Guest Blogger: Katie Luther

Grade Inflation as a Threat to Students and Universities?

Evaluating students through grades has long been a universally accepted role of teachers and professors. In this respect grades are commonly seen as an “objective – though not perfect – index of the degree of academic mastery of a subject”. At the same time, grading along with universities in general have undergone great changes since World War II due to an increase of students, economic pressure and competition between institutions of higher education. As a result of these changes, the notion of grade inflation emerged. Grade inflation represents a rise in the grade point average (GPA) of students during a period of time “without a corresponding increase in student achievement”.

The article “Evaluation and the Academy: Are We Doing the Right Thing?” by Henry Rosovsky, a former Dean of the Faculty of Arts and Sciences at Harvard University, and Matthew Hartley, an Assistant Professor at the Graduate School of Education of the University of Pennsylvania, referred to such a severe rise in students’ GPAs during a period of thirty years. Accordingly, the GPA at any kind of institution of higher education in the USA has shown a nearly 15-20 percent rise from the mid-1960s through the mid-1990s due to the notion of grade inflation. For this reason, a critical debate about the drawbacks of grade inflation, a system which fears objectivity (I know we have all learned that “objectivity” does not as such exist, but let’s give it a try), at US colleges and universities should be essential for any society. Especially Since grade inflation embodies a threat for students, their ambitions regarding learning, and for the reputation of universities because it creates an illusion concerning any educational standards.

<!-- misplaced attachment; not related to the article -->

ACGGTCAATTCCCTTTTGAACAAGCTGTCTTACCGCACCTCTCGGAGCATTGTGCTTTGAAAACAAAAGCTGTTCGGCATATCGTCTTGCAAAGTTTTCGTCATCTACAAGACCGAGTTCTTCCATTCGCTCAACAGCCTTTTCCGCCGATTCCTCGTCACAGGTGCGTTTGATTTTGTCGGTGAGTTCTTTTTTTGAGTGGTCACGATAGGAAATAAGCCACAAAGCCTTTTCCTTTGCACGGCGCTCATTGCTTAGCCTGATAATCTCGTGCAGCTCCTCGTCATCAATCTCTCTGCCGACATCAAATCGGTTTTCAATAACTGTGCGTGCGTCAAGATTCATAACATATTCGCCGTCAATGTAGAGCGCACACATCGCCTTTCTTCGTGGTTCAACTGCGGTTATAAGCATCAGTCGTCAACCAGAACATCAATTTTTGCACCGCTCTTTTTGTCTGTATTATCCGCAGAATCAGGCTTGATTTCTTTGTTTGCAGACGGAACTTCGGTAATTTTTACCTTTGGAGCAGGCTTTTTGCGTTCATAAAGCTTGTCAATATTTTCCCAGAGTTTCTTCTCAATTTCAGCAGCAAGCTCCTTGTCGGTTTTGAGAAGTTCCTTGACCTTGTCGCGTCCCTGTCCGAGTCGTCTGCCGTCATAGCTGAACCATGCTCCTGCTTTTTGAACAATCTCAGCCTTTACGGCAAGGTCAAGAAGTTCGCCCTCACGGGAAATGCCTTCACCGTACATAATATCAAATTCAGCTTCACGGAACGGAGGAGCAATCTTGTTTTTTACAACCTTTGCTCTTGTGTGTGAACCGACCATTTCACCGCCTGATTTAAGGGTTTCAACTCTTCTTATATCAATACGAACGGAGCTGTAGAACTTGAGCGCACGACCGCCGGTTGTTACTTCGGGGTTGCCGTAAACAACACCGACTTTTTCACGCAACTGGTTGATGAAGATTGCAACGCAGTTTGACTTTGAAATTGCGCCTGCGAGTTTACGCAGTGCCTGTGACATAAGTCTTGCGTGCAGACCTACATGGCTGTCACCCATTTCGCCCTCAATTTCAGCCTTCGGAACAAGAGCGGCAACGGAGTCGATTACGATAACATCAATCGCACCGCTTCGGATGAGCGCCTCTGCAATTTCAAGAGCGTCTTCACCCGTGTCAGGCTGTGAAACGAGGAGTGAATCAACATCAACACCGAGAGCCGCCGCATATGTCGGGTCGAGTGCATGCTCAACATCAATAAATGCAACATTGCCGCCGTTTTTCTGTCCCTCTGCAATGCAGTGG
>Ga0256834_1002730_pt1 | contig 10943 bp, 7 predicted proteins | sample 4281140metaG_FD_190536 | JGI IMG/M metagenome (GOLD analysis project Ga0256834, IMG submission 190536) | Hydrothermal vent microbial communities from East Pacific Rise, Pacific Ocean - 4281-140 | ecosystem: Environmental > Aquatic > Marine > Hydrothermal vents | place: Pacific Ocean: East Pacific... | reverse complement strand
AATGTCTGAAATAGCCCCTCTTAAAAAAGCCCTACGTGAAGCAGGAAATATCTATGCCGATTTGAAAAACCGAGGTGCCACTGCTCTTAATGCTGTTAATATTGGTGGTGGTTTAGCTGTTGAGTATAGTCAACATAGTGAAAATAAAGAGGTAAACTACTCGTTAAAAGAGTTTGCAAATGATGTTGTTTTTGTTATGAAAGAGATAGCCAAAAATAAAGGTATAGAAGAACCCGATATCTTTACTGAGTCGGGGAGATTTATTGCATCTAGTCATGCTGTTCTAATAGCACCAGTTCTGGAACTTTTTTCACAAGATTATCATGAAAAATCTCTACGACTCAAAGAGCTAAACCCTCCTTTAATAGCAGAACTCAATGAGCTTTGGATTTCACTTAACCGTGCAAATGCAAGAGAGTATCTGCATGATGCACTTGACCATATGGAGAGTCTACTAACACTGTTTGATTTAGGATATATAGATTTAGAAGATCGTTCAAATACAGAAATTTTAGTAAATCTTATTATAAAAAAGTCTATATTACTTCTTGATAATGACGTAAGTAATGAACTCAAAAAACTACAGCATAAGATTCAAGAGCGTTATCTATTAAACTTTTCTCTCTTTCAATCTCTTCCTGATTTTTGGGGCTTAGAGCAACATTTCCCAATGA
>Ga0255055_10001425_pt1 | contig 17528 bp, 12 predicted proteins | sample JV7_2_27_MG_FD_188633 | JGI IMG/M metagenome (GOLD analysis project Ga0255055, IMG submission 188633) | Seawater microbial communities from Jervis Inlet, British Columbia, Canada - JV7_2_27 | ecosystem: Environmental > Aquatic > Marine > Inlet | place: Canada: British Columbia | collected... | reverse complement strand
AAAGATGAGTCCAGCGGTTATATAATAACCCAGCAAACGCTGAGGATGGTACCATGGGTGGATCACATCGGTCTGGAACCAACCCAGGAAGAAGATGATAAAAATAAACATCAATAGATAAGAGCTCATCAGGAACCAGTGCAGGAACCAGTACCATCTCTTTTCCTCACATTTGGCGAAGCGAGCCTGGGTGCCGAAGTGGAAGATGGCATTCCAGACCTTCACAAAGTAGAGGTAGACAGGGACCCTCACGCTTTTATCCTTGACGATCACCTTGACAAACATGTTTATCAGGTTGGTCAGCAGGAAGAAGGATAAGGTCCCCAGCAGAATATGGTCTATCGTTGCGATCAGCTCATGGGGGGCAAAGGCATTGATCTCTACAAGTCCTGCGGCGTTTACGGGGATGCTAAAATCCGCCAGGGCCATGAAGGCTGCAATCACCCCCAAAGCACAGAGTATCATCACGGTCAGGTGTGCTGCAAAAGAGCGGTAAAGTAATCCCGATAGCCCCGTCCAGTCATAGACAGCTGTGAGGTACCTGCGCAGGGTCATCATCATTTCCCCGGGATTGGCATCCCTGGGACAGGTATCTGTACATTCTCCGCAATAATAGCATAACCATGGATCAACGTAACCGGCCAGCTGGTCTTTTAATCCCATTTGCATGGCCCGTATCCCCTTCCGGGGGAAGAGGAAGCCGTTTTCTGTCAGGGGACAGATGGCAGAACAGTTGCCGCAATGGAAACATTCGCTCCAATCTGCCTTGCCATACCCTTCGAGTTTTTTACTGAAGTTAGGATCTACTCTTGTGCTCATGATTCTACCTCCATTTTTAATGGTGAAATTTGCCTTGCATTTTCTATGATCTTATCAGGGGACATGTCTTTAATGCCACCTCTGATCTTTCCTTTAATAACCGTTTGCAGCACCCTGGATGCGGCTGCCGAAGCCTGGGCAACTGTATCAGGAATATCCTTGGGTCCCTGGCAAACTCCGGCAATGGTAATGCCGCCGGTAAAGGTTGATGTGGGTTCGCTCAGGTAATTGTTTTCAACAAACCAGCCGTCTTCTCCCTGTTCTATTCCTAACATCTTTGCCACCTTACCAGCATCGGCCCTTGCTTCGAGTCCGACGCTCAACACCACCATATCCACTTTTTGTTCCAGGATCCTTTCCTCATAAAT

I mean, does grade inflation not lead to an unjust grading of personal achievement as well as to endangering the original spirit of “education, truth and virtue” of universities, leaving the impression that universities and students would be unambiguously better off with an honest and open grading policy?